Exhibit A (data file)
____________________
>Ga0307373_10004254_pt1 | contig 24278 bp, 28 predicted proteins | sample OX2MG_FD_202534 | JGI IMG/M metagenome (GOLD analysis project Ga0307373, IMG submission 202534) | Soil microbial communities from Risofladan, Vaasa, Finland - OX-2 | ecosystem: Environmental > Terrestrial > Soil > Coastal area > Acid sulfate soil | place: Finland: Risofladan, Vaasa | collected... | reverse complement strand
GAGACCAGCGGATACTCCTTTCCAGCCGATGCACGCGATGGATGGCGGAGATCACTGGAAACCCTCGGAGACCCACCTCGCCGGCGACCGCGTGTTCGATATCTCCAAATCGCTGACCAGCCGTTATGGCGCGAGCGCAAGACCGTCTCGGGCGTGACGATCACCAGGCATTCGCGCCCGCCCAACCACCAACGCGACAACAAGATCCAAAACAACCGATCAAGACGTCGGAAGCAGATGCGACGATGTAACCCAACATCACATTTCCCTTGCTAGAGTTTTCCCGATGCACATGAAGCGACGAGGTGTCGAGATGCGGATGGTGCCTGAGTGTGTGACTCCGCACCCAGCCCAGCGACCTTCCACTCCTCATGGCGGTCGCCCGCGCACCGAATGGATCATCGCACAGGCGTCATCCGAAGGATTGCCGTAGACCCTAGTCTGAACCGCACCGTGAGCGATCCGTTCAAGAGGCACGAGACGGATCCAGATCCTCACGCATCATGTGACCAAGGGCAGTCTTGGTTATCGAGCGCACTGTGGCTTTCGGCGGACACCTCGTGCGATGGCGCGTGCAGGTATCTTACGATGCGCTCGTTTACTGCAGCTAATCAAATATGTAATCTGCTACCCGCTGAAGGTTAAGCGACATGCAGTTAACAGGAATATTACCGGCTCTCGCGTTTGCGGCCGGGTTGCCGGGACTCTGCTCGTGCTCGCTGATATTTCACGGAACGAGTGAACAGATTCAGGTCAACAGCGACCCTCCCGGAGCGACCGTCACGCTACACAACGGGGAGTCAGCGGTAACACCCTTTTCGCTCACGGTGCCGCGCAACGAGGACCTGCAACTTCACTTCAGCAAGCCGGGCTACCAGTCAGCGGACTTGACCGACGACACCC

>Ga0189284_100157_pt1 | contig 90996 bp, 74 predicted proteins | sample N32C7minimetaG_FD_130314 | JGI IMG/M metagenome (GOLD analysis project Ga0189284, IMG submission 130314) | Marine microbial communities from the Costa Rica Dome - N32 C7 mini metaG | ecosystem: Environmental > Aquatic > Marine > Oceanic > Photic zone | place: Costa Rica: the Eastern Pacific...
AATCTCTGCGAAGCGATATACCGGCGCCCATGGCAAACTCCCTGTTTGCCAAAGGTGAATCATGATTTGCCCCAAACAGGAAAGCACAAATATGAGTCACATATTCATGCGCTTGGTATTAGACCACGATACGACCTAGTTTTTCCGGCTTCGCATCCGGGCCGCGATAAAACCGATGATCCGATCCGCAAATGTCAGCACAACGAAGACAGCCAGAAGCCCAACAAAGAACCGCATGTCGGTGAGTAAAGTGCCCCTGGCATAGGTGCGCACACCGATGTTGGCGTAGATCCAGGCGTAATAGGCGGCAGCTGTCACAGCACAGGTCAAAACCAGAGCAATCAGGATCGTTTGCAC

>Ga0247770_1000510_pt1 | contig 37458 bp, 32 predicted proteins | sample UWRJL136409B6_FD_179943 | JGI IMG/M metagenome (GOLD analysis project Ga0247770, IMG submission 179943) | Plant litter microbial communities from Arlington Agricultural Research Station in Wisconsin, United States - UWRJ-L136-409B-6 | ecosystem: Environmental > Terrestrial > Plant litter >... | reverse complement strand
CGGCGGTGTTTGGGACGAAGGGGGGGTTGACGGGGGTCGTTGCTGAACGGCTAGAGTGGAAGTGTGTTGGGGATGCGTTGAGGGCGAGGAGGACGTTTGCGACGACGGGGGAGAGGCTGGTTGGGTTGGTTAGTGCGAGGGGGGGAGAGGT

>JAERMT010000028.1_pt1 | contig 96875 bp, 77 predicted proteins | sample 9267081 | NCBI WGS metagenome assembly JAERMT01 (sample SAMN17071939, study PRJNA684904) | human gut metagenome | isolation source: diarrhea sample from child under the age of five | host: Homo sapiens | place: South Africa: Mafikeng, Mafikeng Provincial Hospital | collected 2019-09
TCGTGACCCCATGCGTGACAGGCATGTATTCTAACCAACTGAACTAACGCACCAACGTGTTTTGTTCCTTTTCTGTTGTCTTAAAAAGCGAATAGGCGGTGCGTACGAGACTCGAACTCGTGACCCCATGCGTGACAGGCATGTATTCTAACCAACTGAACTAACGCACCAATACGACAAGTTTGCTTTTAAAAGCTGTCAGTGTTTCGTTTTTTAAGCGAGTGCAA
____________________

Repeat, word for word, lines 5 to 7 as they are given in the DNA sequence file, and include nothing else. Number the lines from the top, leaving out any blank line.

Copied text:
>Ga0247770_1000510_pt1 | contig 37458 bp, 32 predicted proteins | sample UWRJL136409B6_FD_179943 | JGI IMG/M metagenome (GOLD analysis project Ga0247770, IMG submission 179943) | Plant litter microbial communities from Arlington Agricultural Research Station in Wisconsin, United States - UWRJ-L136-409B-6 | ecosystem: Environmental > Terrestrial > Plant litter >... | reverse complement strand
CGGCGGTGTTTGGGACGAAGGGGGGGTTGACGGGGGTCGTTGCTGAACGGCTAGAGTGGAAGTGTGTTGGGGATGCGTTGAGGGCGAGGAGGACGTTTGCGACGACGGGGGAGAGGCTGGTTGGGTTGGTTAGTGCGAGGGGGGGAGAGGT

>JAERMT010000028.1_pt1 | contig 96875 bp, 77 predicted proteins | sample 9267081 | NCBI WGS metagenome assembly JAERMT01 (sample SAMN17071939, study PRJNA684904) | human gut metagenome | isolation source: diarrhea sample from child under the age of five | host: Homo sapiens | place: South Africa: Mafikeng, Mafikeng Provincial Hospital | collected 2019-09